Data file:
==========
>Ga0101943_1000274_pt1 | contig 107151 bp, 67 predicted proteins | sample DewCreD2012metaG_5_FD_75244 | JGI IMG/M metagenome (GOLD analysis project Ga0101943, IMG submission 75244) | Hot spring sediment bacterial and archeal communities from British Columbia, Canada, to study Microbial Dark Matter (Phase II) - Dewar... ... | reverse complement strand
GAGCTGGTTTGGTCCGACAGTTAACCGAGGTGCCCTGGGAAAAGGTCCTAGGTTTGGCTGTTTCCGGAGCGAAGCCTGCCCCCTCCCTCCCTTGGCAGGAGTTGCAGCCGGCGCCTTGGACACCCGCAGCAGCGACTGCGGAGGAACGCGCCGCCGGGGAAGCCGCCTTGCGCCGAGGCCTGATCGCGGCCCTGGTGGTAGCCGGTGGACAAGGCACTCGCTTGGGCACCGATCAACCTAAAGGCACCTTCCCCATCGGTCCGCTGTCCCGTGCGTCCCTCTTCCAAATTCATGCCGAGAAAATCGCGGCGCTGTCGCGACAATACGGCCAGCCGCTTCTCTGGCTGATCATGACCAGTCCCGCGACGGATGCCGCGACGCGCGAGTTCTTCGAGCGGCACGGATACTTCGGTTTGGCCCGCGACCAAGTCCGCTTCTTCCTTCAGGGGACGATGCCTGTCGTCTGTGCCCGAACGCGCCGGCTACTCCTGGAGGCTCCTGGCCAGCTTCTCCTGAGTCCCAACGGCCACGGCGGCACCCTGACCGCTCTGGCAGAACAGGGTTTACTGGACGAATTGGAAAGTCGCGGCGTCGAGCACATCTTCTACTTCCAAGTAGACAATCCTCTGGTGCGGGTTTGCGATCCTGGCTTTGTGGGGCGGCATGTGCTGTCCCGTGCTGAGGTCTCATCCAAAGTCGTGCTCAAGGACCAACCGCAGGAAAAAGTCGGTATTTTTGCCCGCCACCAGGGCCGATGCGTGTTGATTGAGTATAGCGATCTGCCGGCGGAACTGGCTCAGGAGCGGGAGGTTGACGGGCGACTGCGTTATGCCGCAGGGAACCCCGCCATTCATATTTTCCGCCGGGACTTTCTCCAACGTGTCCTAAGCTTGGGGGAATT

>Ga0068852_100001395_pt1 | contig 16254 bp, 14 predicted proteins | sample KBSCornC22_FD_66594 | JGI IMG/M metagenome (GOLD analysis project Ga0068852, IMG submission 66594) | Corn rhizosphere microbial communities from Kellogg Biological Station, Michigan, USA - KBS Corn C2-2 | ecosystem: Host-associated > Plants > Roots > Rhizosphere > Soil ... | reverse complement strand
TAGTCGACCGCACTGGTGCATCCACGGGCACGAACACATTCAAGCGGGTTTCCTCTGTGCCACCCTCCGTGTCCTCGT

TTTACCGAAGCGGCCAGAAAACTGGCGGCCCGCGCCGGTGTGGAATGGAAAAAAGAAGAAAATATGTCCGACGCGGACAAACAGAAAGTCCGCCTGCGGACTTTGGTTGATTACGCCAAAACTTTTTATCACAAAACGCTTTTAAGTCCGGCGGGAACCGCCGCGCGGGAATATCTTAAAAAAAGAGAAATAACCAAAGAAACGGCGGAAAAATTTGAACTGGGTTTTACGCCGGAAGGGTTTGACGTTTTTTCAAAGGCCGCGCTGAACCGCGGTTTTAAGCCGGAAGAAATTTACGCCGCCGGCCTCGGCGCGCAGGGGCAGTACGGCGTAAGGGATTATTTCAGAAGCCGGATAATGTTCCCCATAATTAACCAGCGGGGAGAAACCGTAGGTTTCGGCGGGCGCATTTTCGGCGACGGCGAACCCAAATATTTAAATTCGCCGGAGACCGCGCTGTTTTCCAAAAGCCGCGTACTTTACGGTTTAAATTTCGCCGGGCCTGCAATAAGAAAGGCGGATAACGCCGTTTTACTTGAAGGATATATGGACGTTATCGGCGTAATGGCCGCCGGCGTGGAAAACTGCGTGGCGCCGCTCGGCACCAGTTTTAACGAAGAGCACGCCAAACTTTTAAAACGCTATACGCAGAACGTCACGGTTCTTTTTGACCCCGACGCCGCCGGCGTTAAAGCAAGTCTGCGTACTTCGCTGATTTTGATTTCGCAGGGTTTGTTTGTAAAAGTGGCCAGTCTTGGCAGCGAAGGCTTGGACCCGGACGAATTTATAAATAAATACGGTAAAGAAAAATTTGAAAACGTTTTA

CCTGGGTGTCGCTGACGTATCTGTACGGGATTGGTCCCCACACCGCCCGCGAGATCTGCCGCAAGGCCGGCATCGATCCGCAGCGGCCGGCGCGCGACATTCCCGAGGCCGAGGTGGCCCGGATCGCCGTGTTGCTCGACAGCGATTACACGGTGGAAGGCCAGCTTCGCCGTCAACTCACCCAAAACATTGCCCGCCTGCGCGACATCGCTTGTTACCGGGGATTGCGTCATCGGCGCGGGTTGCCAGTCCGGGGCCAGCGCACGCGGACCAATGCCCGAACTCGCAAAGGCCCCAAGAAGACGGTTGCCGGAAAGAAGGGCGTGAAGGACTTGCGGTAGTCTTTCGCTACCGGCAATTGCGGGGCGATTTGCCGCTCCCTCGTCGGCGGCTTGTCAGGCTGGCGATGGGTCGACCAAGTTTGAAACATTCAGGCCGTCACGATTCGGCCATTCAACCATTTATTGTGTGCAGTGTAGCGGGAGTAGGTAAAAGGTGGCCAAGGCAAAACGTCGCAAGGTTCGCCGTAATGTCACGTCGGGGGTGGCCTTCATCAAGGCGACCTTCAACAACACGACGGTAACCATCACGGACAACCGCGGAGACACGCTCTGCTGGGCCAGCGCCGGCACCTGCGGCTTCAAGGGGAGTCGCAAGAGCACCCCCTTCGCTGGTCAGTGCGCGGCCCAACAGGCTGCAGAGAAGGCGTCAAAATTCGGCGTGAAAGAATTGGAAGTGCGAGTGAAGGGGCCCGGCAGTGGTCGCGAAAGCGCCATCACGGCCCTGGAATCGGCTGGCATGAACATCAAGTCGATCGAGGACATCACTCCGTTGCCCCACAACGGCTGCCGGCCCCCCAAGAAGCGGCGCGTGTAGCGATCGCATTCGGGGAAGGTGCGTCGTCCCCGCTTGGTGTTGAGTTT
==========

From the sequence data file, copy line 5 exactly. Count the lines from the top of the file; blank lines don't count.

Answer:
TTTACCGAAGCGGCCAGAAAACTGGCGGCCCGCGCCGGTGTGGAATGGAAAAAAGAAGAAAATATGTCCGACGCGGACAAACAGAAAGTCCGCCTGCGGACTTTGGTTGATTACGCCAAAACTTTTTATCACAAAACGCTTTTAAGTCCGGCGGGAACCGCCGCGCGGGAATATCTTAAAAAAAGAGAAATAACCAAAGAAACGGCGGAAAAATTTGAACTGGGTTTTACGCCGGAAGGGTTTGACGTTTTTTCAAAGGCCGCGCTGAACCGCGGTTTTAAGCCGGAAGAAATTTACGCCGCCGGCCTCGGCGCGCAGGGGCAGTACGGCGTAAGGGATTATTTCAGAAGCCGGATAATGTTCCCCATAATTAACCAGCGGGGAGAAACCGTAGGTTTCGGCGGGCGCATTTTCGGCGACGGCGAACCCAAATATTTAAATTCGCCGGAGACCGCGCTGTTTTCCAAAAGCCGCGTACTTTACGGTTTAAATTTCGCCGGGCCTGCAATAAGAAAGGCGGATAACGCCGTTTTACTTGAAGGATATATGGACGTTATCGGCGTAATGGCCGCCGGCGTGGAAAACTGCGTGGCGCCGCTCGGCACCAGTTTTAACGAAGAGCACGCCAAACTTTTAAAACGCTATACGCAGAACGTCACGGTTCTTTTTGACCCCGACGCCGCCGGCGTTAAAGCAAGTCTGCGTACTTCGCTGATTTTGATTTCGCAGGGTTTGTTTGTAAAAGTGGCCAGTCTTGGCAGCGAAGGCTTGGACCCGGACGAATTTATAAATAAATACGGTAAAGAAAAATTTGAAAACGTTTTA